Parallelism, the evolution of similar traits in populations diversifying in similar conditions, provides strong evidence of adaptation by natural selection. Many studies of parallelism focus on comparisons of different ecotypes or contrasting environments, defined a priori, which could upwardly bias the apparent prevalence of parallelism. Here, we estimated genomic parallelism associated with components of environmental and phenotypic variation at an intercontinental scale across four freshwater adaptive radiations (Alaska, British Columbia, Iceland and Scotland) of the three-spined stickleback (Gasterosteus aculeatus). We combined large-scale biological sampling and phenotyping with restriction site associated DNA sequencing (RAD-Seq) data from 73 freshwater lake populations and four marine ones (1,380 fish) to associate genome-wide allele frequencies with continuous distributions of environmental and phenotypic variation. Our three main findings demonstrate that (1) quantitative variation in phenotypes and environments can predict genomic parallelism; (2) genomic parallelism at the early stages of adaptive radiations, even at large geographic scales, is founded on standing variation; and (3) similar environments are a better predictor of genome-wide parallelism than similar phenotypes. Overall, this study validates the importance and predictive power of major phenotypic and environmental factors likely to influence the emergence of common patterns of genomic divergence, providing a clearer picture than analyses of dichotomous phenotypes and environments.
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BAM files of the aligned reads for each individual and corresponding sample information have been deposited in the European Nucleotide Archive database under the project PRJEB20851, with the sample accession numbers ERS1831811–ERS1833111 and run accession numbers ERR2055459–ERR2056759.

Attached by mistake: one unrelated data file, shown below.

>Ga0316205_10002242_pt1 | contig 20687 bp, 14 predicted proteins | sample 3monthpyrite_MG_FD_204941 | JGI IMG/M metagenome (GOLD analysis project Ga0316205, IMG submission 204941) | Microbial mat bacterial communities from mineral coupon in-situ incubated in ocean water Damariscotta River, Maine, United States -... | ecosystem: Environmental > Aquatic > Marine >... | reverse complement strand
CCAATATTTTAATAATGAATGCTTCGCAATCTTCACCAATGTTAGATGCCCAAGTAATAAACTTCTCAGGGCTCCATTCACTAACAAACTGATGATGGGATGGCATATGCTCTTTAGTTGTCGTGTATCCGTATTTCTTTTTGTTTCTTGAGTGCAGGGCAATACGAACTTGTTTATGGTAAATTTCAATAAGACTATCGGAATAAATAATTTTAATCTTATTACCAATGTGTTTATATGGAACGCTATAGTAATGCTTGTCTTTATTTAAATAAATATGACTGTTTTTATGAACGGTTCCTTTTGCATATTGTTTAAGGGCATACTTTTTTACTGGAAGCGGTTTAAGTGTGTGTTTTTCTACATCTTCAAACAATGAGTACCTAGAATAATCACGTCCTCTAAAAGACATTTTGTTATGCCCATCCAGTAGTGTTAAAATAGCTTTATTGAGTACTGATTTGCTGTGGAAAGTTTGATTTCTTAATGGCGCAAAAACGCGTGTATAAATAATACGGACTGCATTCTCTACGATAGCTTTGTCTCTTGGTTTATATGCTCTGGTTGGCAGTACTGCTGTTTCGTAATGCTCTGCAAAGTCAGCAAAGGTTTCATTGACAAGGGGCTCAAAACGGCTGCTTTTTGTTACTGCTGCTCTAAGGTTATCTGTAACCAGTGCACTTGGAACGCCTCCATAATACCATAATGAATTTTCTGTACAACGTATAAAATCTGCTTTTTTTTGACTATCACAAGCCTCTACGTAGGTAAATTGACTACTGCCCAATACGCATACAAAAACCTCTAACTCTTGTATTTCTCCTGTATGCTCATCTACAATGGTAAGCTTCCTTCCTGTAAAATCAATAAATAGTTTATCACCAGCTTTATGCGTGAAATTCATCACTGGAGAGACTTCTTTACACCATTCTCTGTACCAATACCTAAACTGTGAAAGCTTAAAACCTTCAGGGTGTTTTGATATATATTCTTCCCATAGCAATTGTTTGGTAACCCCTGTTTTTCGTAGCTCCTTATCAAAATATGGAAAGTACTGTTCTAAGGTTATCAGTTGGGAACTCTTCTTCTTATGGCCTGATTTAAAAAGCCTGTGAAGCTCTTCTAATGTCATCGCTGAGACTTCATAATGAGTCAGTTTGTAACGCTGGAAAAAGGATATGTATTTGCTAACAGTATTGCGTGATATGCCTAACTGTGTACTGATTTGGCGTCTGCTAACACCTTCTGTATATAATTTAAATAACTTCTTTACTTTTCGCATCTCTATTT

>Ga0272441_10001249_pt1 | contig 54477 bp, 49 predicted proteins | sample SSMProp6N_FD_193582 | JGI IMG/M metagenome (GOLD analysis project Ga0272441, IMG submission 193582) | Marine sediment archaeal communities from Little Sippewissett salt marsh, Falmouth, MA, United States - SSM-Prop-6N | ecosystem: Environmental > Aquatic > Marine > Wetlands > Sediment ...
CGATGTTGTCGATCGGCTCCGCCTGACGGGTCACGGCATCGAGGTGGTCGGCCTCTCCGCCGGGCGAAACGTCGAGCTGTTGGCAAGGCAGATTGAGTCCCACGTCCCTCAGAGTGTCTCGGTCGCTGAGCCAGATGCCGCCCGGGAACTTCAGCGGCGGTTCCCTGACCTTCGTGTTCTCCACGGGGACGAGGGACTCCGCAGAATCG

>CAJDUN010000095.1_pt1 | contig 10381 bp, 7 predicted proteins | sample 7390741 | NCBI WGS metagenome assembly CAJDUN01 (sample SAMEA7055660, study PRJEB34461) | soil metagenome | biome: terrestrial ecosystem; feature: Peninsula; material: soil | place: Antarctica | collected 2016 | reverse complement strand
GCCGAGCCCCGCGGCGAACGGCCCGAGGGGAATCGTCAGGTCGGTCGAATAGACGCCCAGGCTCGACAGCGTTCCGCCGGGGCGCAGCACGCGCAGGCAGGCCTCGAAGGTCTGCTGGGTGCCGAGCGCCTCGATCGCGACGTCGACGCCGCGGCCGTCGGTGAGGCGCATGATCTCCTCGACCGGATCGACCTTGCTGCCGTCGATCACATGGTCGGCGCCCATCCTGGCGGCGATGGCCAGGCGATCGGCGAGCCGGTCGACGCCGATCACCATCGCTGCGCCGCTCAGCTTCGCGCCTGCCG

The scripts used for all analyses are archived through Github/Zenodo (https://doi.org/10.5281/zenodo.4024117).
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We thank S. Robertson, R. Young, A. Rahman, B. Santos, S. Goodacre, P. Halldorsson, B. K. Kristjánsson, D. Schluter, K. Samuk, D. Rennison and S. Miller for help with the sampling and sampling permits. We thank A. Lowe and L. Dean for help with the DNA extractions; C. Wiench, A. Stahlke and S. Hendricks for help making the RAD libraries; and J. Brookfield for discussion of the probability calculations. This work was funded by a NERC grant (no. NE/J02239X/1 to A.D.C.M.), and further support was provided by NIH grant no. P30GM103324.
The authors declare no competing interests.
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Supplementary Notes 1 and 2, Methods, Figs. 1–8, Tables 1–14, captions for Supplementary Data 1–3 and references.
All Bayenv2 associated windows for window sizes of 50 kb, 75 kb, 100 kb, 200 kb and 0.1 cM.
Genes located in Bayenv2 associated windows along with GO information from Biomart.
Summary table with details of each individual analysed.
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Magalhaes, I.S., Whiting, J.R., D’Agostino, D. et al. Intercontinental genomic parallelism in multiple three-spined stickleback adaptive radiations. Nat Ecol Evol 5, 251–261 (2021). https://doi.org/10.1038/s41559-020-01341-8